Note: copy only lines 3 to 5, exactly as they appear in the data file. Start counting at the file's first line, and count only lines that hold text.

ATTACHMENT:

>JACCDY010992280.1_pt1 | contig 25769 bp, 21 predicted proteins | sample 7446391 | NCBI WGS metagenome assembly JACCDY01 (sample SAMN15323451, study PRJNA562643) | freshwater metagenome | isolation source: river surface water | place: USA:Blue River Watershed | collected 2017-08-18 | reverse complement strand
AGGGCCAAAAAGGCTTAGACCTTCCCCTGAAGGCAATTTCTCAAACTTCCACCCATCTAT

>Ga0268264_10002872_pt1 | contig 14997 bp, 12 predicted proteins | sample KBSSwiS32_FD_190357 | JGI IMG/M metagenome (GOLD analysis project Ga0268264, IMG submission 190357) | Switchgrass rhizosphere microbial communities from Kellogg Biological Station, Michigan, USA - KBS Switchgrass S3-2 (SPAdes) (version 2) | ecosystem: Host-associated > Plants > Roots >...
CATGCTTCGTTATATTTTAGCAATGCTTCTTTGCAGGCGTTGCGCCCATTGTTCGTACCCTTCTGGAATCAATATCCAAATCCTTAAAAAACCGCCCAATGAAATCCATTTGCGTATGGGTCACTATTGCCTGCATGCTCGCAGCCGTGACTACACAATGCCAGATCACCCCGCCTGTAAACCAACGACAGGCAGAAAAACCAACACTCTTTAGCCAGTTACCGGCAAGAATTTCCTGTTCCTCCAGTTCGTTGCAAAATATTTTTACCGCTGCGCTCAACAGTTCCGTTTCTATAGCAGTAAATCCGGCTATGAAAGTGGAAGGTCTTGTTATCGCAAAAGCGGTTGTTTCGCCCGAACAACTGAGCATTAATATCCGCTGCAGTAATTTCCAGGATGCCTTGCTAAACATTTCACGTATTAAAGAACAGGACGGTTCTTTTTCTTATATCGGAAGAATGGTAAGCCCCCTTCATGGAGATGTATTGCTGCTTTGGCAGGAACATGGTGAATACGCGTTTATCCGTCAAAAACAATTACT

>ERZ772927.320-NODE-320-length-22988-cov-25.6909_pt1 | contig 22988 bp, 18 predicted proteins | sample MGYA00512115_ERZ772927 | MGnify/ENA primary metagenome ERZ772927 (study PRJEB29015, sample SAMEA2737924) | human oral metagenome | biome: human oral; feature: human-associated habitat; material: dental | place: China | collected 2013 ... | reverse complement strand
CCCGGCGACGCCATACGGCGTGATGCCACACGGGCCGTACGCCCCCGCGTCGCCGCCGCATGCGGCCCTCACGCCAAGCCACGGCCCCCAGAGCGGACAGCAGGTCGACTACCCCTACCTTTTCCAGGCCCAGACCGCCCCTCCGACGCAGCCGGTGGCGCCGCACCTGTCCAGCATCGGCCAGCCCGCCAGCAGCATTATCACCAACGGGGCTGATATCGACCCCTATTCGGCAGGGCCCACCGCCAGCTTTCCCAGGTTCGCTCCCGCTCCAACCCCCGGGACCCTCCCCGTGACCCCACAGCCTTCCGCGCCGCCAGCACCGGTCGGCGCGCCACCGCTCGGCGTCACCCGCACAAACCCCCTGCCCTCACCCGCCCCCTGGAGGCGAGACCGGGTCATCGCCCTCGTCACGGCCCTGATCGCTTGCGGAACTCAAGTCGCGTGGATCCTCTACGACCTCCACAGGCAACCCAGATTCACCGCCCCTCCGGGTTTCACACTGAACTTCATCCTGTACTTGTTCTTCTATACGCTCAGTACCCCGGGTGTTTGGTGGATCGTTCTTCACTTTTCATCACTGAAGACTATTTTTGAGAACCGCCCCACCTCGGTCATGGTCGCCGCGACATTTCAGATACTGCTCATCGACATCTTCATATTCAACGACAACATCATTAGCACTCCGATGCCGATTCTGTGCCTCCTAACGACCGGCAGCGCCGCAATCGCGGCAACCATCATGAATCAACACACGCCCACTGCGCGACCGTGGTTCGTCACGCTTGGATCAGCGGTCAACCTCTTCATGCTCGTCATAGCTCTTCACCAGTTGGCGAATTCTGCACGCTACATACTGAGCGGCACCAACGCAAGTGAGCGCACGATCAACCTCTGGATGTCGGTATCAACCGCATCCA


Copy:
>Ga0268264_10002872_pt1 | contig 14997 bp, 12 predicted proteins | sample KBSSwiS32_FD_190357 | JGI IMG/M metagenome (GOLD analysis project Ga0268264, IMG submission 190357) | Switchgrass rhizosphere microbial communities from Kellogg Biological Station, Michigan, USA - KBS Switchgrass S3-2 (SPAdes) (version 2) | ecosystem: Host-associated > Plants > Roots >...
CATGCTTCGTTATATTTTAGCAATGCTTCTTTGCAGGCGTTGCGCCCATTGTTCGTACCCTTCTGGAATCAATATCCAAATCCTTAAAAAACCGCCCAATGAAATCCATTTGCGTATGGGTCACTATTGCCTGCATGCTCGCAGCCGTGACTACACAATGCCAGATCACCCCGCCTGTAAACCAACGACAGGCAGAAAAACCAACACTCTTTAGCCAGTTACCGGCAAGAATTTCCTGTTCCTCCAGTTCGTTGCAAAATATTTTTACCGCTGCGCTCAACAGTTCCGTTTCTATAGCAGTAAATCCGGCTATGAAAGTGGAAGGTCTTGTTATCGCAAAAGCGGTTGTTTCGCCCGAACAACTGAGCATTAATATCCGCTGCAGTAATTTCCAGGATGCCTTGCTAAACATTTCACGTATTAAAGAACAGGACGGTTCTTTTTCTTATATCGGAAGAATGGTAAGCCCCCTTCATGGAGATGTATTGCTGCTTTGGCAGGAACATGGTGAATACGCGTTTATCCGTCAAAAACAATTACT

>ERZ772927.320-NODE-320-length-22988-cov-25.6909_pt1 | contig 22988 bp, 18 predicted proteins | sample MGYA00512115_ERZ772927 | MGnify/ENA primary metagenome ERZ772927 (study PRJEB29015, sample SAMEA2737924) | human oral metagenome | biome: human oral; feature: human-associated habitat; material: dental | place: China | collected 2013 ... | reverse complement strand